Tuesday, July 15, 2014

A Surprise Connection

I co-teach a Life Focus Group (aka. Sunday School class) at the Tehachapi Nazarene Church. We are going through the Sermon on the Mount, and two weeks ago it was my turn to teach from Matthew 5:11-12.

"Blessed are you when they revile and persecute you, and say all kinds of evil against you falsely for My sake. Rejoice and be exceedingly glad, for great is your reward in heaven, for so they persecuted the prophets who were before you."

About the same time we began teaching from this passage, I stumbled on a series of sermons by John Piper on the Beatitudes. His sermon that covers this passage is appropriately titled Blessed Are the Persecuted.  Jesus' words are never easy. In fact they are impossible without the in filling of Holy Spirit. (All things are possible with God!) But this one, "Blessed... Rejoice and be glad" when you are persecuted! Whew! Yet if you stop and think about it, Jesus is saying store your treasure in heaven, not on the earth (Matt. 6:19-20).

In this passage Jesus encourages us to consider the prophets who went before us (also see Hebrews 11:36-38). In his sermon John Piper suggested that we consider those who rejoiced though facing suffering and death since Jesus walked the earth.

Some of people whose testimonies Piper presented I knew, many I did not. One I person I hadn't heard of was Obadiah Holmes.  John Piper wrote the following regarding him, "What moved Obadiah Holmes, after ninety lashes turned his back to jelly for Jesus, to say to the magistrates, "You have struck me with roses"? " 

I was curious to learn more about Obadiah, so I went to the fount of knowledge and looked him up.

This incident is described in Wikipedia:

"In 1650 he and others were taken to court for their religious views and practices, and compelled to leave the colony [Massachusetts]. He settled in Newport in the Rhode Island colony and soon befriended John Clarke and John Crandall. In July 1651 these three men, while visiting an elderly friend in Lynn, Massachusetts, were apprehended, tried, and given exorbitant fines for their religious practices. Friends paid the fines for Clarke and Crandall, but when Holmes learned of this he refused to allow them to pay his fine. Six weeks after trial he was taken to the whipping post in Boston and given 30 strokes, which were laid on so harshly that for weeks afterward Holmes could only sleep while on his knees and elbows."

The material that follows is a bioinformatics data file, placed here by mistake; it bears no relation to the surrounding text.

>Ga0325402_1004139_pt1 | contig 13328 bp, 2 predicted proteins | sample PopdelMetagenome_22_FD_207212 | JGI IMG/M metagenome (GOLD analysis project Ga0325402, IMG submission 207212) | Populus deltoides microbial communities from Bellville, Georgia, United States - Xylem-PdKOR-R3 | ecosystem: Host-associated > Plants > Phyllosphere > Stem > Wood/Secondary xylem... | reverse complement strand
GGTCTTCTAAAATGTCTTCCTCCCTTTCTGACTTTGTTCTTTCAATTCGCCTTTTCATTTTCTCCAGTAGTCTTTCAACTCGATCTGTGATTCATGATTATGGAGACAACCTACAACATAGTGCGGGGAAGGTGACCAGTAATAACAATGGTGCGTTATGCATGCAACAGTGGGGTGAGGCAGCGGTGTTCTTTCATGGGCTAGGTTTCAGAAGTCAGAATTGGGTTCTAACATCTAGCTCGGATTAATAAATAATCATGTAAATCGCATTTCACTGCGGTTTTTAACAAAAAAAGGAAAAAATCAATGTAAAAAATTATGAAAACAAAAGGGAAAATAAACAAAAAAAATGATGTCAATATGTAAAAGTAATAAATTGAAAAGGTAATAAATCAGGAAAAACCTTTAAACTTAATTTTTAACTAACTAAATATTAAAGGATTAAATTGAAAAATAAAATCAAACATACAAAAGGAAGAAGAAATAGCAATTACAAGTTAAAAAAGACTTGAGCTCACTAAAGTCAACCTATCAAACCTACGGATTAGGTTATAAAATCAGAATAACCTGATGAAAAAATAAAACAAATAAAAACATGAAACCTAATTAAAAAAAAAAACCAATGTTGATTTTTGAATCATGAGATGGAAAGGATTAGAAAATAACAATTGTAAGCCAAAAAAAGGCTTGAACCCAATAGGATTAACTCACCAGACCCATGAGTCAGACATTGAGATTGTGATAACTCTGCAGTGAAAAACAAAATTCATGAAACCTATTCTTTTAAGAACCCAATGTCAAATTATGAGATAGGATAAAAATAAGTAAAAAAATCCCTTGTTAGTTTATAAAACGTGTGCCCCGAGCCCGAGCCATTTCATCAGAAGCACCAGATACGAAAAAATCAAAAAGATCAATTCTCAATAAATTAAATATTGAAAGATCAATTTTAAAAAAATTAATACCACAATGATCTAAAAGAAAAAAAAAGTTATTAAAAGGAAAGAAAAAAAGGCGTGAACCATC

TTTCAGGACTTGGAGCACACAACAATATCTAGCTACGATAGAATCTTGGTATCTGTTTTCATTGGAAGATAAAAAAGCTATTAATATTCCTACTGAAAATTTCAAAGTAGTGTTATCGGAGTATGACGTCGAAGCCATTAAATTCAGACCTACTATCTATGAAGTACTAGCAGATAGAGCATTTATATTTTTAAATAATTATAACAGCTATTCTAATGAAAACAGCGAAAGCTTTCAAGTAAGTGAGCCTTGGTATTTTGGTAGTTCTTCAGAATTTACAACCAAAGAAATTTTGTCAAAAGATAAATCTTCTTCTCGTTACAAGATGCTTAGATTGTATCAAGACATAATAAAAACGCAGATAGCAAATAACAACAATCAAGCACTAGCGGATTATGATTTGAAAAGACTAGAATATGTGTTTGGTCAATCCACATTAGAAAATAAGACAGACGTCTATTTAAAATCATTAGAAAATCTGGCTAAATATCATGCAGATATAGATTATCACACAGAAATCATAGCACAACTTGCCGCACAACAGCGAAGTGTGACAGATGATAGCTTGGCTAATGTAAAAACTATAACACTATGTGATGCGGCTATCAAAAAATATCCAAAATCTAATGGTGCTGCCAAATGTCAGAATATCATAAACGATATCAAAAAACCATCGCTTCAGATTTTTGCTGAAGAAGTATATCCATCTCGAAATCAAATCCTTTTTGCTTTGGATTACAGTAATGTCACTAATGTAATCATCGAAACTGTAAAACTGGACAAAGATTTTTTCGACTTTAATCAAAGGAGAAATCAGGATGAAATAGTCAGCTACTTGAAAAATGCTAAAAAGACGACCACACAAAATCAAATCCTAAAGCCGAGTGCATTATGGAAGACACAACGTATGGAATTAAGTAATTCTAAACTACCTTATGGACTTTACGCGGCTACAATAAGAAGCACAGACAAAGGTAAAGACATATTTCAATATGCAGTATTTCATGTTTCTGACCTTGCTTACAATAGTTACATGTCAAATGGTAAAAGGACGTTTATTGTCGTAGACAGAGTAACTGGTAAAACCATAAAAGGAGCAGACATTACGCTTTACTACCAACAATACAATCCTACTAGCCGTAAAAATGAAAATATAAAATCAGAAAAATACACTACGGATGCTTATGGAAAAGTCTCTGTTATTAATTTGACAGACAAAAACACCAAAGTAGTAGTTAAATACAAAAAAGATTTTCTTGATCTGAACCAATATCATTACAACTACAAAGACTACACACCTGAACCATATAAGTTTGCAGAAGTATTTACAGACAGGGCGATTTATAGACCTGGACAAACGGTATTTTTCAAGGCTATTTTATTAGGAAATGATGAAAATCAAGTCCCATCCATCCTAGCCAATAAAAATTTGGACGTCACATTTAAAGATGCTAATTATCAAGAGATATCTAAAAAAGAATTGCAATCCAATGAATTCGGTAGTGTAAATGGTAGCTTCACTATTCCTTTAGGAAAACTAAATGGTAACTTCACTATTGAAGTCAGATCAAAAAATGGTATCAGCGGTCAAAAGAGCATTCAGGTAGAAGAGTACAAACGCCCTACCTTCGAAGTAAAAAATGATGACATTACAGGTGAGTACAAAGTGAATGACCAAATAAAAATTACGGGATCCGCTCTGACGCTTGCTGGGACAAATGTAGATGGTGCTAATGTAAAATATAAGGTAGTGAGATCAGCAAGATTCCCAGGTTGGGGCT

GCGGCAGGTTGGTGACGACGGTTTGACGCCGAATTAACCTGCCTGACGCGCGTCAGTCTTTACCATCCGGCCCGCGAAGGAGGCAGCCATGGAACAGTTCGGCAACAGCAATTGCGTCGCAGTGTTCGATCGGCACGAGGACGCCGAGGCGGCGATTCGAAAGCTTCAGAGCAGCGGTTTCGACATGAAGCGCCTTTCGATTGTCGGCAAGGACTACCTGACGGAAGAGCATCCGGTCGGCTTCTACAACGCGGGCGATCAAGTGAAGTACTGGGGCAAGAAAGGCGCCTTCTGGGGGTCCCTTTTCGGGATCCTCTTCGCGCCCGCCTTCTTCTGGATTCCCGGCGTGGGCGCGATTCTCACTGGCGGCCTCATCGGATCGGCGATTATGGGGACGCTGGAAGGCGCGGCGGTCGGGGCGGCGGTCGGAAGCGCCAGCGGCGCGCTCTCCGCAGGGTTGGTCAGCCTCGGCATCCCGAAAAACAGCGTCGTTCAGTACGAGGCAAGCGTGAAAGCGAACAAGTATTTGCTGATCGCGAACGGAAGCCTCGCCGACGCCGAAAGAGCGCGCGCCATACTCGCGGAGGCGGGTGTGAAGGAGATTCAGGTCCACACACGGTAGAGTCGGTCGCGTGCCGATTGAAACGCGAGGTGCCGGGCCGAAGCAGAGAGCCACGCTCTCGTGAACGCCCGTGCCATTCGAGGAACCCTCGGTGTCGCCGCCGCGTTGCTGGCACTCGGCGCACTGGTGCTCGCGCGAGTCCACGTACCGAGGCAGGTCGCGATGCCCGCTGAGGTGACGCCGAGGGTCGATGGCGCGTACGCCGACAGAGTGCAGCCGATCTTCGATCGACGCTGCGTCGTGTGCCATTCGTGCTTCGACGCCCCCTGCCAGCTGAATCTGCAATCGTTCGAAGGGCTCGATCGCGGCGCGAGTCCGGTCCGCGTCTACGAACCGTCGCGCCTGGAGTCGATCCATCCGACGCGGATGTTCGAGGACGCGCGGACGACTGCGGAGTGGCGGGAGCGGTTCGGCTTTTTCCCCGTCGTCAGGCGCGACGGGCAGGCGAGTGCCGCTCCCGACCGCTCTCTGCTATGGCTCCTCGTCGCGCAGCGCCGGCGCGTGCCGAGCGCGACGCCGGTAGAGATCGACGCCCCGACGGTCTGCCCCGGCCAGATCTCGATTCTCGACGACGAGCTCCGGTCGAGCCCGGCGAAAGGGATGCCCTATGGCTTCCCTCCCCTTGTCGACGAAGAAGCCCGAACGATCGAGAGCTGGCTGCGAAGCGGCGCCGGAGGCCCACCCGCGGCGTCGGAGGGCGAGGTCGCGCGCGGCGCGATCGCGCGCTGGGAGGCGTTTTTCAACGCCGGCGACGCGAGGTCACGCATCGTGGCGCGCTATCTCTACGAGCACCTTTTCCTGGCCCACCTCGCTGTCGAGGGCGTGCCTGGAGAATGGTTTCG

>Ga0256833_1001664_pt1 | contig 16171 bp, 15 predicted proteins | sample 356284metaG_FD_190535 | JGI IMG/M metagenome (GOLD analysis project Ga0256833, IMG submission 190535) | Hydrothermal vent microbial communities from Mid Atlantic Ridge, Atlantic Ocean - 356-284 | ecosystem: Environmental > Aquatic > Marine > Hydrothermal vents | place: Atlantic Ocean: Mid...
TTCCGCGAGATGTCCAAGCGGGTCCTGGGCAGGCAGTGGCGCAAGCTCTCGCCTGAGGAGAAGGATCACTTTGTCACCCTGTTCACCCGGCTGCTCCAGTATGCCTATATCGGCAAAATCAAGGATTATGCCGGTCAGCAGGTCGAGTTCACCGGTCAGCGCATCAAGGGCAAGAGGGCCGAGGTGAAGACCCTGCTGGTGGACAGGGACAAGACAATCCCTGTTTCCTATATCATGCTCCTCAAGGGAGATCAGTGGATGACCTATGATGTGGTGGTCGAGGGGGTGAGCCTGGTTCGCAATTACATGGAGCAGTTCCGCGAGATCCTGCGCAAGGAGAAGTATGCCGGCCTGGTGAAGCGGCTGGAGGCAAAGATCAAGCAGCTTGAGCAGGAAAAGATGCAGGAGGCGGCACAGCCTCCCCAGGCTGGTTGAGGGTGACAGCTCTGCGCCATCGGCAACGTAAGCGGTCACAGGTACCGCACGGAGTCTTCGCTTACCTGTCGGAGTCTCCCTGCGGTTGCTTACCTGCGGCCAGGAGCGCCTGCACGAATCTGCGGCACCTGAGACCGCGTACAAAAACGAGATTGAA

A Surprise Connection 

Not to take away from Obadiah's suffering and his super natural response, after reading this I had to stop. I audibly said to myself, "Wait, I know John Crandall." John Crandall is an ancestor of mine, an 8th great grandfather.  In my last blog I wrote of my 2nd great grandfather, Oscar Babcock. John Crandall was Oscar's 3rd great grandfather. Small world.

Saturday, May 31, 2014

North Loup, Nebraska. Photos in a box – Part 1

A lot has transpired in the two years since my last post. On April 14, 2012, I mentioned an intention to post photos from our summer 2011 genealogical vacation. That never happened.  Also, I mentioned that I intended to use this site at a "Genealogical Rescue" site. That did happen, but not through this site. A family Bible that I purchased in 1991 at garage sale was returned to a family member last year. Today's post is about old photos and a rescue in the making.

My grandmother, Nola Gowen, was born in the tiny town of North Loup Nebraska, in 1902. Her mother, Myra Babcock was the daughter of one of the founders of the town, Oscar Babcock. Nola’s father, William Gowen, co-owned the largest general store in town, and William’s father ran the largest hotel at one time. Nola by all accounts was a gentle, caring, positive, godly woman. Unfortunately I never knew her, she died five months before I was born. But I am certain that her prayers for me, though not yet born, have had an influence on my life.

Oscar & Metta (Bristol) Babcock. Wedding Photo June 1858
Oscar & Metta (Bristol) Babcock.
Wedding Photo June 1858